Understanding Collaborative Teaching and Learning in Adult Literacy: Practices in Canada and the United Kingdom

Main Article Content

Maurice Taylor
Karen Evans
Ali Abasi


The purpose of this study was to investigate how adult students learn collaboratively with other peers in both formal and non-formal adult literacy programs and what teaching styles best support this learning. A multi-site case study research design was used involving several different literacy organizations in Eastern Ontario, Canada, and in Central London, United Kingdom. Findings suggest that collaborative learning is the cement that bonds the various building blocks in a community of literacy practice across small, large and tutorial types of programs. Central in this framework is the component called the Instructor’s Philosophy and Teaching Perspective which helps explain the teaching and learning transactions.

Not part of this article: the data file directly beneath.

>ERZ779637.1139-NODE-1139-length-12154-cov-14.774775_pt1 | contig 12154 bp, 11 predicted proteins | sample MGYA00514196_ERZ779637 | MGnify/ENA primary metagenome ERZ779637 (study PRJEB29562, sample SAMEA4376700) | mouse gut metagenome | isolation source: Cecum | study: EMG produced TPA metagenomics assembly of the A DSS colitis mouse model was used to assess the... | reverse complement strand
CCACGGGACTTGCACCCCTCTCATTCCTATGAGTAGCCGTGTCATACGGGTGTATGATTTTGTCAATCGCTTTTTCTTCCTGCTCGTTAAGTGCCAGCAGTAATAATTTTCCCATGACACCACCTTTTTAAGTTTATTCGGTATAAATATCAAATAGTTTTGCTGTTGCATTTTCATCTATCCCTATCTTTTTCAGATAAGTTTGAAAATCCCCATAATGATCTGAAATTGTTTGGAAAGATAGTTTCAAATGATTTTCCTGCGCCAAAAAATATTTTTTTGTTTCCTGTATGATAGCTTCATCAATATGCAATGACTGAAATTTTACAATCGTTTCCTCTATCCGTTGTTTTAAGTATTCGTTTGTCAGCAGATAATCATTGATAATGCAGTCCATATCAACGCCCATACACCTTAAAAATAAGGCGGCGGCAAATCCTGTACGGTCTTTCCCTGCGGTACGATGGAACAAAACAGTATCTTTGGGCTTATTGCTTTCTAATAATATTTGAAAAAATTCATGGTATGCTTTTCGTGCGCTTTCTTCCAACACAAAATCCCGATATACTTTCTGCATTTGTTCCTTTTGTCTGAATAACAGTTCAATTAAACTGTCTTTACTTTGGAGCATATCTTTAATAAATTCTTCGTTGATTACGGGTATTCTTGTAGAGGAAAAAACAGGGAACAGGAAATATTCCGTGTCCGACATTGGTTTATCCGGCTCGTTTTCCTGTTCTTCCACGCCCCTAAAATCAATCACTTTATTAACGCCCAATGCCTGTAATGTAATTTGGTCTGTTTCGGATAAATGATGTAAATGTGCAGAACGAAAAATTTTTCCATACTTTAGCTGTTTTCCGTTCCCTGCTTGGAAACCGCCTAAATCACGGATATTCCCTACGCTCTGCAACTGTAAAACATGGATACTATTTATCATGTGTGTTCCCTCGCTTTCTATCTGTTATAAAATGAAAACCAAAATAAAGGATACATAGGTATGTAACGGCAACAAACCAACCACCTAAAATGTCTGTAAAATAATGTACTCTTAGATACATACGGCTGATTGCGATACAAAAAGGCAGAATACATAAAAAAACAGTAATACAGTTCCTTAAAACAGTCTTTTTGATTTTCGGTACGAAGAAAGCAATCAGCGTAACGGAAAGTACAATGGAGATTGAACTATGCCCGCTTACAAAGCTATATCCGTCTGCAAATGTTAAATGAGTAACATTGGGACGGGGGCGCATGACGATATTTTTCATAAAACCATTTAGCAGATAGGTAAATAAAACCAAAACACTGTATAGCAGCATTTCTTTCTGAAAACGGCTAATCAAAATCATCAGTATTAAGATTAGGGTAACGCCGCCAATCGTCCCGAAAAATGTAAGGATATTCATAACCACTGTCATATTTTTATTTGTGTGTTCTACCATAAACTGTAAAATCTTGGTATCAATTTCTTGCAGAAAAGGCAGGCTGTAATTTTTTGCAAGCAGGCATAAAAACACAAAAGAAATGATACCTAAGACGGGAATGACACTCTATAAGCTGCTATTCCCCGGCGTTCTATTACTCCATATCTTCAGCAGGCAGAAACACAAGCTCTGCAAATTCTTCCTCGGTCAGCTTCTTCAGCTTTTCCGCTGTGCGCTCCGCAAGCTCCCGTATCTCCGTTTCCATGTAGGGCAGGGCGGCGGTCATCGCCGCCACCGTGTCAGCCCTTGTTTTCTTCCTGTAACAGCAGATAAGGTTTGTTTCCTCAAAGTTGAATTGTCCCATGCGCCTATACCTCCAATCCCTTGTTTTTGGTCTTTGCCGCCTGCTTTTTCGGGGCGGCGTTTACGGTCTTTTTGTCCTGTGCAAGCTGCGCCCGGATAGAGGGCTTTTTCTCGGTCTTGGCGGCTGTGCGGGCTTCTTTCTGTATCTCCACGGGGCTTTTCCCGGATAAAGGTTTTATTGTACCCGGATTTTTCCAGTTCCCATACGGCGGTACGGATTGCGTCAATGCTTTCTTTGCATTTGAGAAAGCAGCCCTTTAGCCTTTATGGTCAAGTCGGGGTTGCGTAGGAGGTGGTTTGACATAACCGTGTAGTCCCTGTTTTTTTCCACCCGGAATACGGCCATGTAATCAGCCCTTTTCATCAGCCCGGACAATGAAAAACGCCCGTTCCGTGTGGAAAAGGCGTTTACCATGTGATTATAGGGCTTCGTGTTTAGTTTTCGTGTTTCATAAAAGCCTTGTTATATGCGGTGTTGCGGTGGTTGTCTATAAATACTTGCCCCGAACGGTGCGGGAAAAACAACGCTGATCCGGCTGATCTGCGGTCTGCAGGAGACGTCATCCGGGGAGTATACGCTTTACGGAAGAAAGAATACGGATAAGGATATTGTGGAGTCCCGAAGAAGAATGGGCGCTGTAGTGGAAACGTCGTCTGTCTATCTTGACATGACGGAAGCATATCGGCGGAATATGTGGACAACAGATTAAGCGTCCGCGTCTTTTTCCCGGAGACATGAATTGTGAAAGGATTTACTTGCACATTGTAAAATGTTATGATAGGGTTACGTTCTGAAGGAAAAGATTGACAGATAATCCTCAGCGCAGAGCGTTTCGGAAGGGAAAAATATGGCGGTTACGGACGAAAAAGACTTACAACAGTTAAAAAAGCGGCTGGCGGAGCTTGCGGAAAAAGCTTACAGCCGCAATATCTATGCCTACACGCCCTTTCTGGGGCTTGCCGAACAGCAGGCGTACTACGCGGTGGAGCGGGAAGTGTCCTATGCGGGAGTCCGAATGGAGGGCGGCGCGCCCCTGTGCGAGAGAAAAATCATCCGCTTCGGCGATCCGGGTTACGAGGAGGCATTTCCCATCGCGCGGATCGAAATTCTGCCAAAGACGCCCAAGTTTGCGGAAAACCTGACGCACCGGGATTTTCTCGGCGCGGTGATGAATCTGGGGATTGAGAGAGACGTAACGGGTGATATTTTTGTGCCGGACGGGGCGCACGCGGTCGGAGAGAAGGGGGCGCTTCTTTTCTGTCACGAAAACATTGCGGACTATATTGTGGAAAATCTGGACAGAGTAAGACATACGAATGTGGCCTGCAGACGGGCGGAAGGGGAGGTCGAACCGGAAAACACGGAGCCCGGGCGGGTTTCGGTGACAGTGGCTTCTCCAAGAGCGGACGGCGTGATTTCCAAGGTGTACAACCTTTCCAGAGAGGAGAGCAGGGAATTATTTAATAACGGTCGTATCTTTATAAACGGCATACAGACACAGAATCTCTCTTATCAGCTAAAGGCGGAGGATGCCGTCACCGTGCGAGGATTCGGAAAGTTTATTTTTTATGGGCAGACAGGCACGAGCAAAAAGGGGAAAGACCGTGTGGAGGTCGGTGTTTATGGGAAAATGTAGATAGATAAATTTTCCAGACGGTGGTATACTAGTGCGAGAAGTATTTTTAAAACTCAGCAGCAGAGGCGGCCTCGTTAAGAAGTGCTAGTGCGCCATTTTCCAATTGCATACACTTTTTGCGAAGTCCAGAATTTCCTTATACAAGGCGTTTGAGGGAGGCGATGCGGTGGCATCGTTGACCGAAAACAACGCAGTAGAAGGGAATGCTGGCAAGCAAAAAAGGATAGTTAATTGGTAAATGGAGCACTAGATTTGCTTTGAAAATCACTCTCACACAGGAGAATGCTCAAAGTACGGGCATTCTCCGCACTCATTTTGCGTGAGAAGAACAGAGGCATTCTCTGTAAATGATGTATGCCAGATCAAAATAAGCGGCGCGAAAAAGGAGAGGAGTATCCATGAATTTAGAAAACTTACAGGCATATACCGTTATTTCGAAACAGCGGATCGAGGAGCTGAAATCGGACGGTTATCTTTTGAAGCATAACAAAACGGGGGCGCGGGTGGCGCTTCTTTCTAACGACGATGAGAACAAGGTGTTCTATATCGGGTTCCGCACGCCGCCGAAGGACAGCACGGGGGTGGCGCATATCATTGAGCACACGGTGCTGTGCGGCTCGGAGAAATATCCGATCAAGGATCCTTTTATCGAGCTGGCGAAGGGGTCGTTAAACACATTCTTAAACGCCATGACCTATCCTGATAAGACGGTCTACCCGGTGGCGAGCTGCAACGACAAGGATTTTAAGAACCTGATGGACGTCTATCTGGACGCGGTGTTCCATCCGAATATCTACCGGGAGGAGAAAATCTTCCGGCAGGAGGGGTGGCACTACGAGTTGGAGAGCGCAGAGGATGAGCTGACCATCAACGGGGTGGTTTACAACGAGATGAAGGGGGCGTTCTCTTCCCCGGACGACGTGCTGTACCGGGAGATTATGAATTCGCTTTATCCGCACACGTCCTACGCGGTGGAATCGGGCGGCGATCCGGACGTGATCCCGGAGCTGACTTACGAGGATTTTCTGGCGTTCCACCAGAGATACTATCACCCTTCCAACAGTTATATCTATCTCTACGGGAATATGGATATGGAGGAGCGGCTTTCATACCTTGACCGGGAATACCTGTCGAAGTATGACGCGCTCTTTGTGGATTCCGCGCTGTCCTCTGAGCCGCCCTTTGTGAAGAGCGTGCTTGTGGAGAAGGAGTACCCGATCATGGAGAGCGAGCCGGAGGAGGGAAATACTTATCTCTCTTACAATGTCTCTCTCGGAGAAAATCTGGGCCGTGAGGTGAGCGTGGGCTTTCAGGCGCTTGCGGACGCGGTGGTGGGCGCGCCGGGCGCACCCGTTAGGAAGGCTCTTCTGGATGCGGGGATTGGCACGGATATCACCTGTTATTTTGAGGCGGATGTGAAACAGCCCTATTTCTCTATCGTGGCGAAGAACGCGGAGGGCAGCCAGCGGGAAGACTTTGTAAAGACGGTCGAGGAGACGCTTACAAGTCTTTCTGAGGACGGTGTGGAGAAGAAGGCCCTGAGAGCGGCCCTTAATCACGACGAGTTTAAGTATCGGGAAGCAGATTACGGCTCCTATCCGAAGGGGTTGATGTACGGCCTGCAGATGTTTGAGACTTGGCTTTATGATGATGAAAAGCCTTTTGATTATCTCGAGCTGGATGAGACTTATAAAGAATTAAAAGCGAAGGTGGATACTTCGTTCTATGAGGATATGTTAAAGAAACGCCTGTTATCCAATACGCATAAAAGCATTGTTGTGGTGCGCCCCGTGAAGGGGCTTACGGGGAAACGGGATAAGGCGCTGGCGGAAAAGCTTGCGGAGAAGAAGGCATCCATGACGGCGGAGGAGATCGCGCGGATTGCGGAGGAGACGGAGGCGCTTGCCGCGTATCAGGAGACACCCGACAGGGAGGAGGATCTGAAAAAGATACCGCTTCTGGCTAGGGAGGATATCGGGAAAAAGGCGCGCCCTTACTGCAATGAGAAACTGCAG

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Author Biographies

Maurice Taylor, University of Ottawa

Maurice Taylor is a Professor in the Faculty of Education at the University of Ottawa, Canada. 

Karen Evans, University of London

Karen Evans is Professor of Education (Lifelong Learning) at the University of London, UK. Her main fields of research are learning in life and work transitions, and learning in, for and through the workplace. 

Ali Abasi, University of Maryland

Ali Abasi is the Academic Director of the National Persian Flagship Program in the School of Languages, Literatures and Cultures at the  University of Maryland, USA.